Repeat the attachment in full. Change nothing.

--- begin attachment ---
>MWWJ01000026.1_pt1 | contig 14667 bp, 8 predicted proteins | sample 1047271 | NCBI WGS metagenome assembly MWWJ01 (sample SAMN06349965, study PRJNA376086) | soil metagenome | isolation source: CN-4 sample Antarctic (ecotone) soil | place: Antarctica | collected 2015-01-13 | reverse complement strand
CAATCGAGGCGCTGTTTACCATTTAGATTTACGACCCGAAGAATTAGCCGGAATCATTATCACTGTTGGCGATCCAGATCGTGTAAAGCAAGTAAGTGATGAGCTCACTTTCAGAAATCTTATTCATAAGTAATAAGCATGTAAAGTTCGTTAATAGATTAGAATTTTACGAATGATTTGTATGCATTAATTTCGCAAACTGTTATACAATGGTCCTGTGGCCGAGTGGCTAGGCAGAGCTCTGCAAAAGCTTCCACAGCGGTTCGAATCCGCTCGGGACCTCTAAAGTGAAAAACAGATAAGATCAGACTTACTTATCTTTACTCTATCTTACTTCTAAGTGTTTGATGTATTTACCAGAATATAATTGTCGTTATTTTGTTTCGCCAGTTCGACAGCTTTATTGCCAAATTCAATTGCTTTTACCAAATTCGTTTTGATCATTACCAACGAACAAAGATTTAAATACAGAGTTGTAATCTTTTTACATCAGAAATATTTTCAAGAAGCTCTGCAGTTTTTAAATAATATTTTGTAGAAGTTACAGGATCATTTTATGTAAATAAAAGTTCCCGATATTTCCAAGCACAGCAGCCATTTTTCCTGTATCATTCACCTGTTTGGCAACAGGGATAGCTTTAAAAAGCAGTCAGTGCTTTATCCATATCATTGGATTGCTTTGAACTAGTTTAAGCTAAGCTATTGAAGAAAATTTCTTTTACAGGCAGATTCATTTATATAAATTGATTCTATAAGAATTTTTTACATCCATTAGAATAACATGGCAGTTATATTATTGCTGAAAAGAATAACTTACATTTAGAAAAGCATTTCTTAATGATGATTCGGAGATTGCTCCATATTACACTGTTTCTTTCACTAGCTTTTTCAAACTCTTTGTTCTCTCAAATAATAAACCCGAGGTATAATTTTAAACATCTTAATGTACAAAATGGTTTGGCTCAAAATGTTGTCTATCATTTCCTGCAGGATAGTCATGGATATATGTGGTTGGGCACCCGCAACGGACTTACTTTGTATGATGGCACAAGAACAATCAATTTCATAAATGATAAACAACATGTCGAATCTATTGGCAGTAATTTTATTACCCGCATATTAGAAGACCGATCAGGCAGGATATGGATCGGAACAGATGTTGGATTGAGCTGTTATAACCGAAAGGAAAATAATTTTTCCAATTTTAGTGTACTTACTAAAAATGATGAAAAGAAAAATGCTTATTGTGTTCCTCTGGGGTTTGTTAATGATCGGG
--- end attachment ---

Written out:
>MWWJ01000026.1_pt1 | contig 14667 bp, 8 predicted proteins | sample 1047271 | NCBI WGS metagenome assembly MWWJ01 (sample SAMN06349965, study PRJNA376086) | soil metagenome | isolation source: CN-4 sample Antarctic (ecotone) soil | place: Antarctica | collected 2015-01-13 | reverse complement strand
CAATCGAGGCGCTGTTTACCATTTAGATTTACGACCCGAAGAATTAGCCGGAATCATTATCACTGTTGGCGATCCAGATCGTGTAAAGCAAGTAAGTGATGAGCTCACTTTCAGAAATCTTATTCATAAGTAATAAGCATGTAAAGTTCGTTAATAGATTAGAATTTTACGAATGATTTGTATGCATTAATTTCGCAAACTGTTATACAATGGTCCTGTGGCCGAGTGGCTAGGCAGAGCTCTGCAAAAGCTTCCACAGCGGTTCGAATCCGCTCGGGACCTCTAAAGTGAAAAACAGATAAGATCAGACTTACTTATCTTTACTCTATCTTACTTCTAAGTGTTTGATGTATTTACCAGAATATAATTGTCGTTATTTTGTTTCGCCAGTTCGACAGCTTTATTGCCAAATTCAATTGCTTTTACCAAATTCGTTTTGATCATTACCAACGAACAAAGATTTAAATACAGAGTTGTAATCTTTTTACATCAGAAATATTTTCAAGAAGCTCTGCAGTTTTTAAATAATATTTTGTAGAAGTTACAGGATCATTTTATGTAAATAAAAGTTCCCGATATTTCCAAGCACAGCAGCCATTTTTCCTGTATCATTCACCTGTTTGGCAACAGGGATAGCTTTAAAAAGCAGTCAGTGCTTTATCCATATCATTGGATTGCTTTGAACTAGTTTAAGCTAAGCTATTGAAGAAAATTTCTTTTACAGGCAGATTCATTTATATAAATTGATTCTATAAGAATTTTTTACATCCATTAGAATAACATGGCAGTTATATTATTGCTGAAAAGAATAACTTACATTTAGAAAAGCATTTCTTAATGATGATTCGGAGATTGCTCCATATTACACTGTTTCTTTCACTAGCTTTTTCAAACTCTTTGTTCTCTCAAATAATAAACCCGAGGTATAATTTTAAACATCTTAATGTACAAAATGGTTTGGCTCAAAATGTTGTCTATCATTTCCTGCAGGATAGTCATGGATATATGTGGTTGGGCACCCGCAACGGACTTACTTTGTATGATGGCACAAGAACAATCAATTTCATAAATGATAAACAACATGTCGAATCTATTGGCAGTAATTTTATTACCCGCATATTAGAAGACCGATCAGGCAGGATATGGATCGGAACAGATGTTGGATTGAGCTGTTATAACCGAAAGGAAAATAATTTTTCCAATTTTAGTGTACTTACTAAAAATGATGAAAAGAAAAATGCTTATTGTGTTCCTCTGGGGTTTGTTAATGATCGGG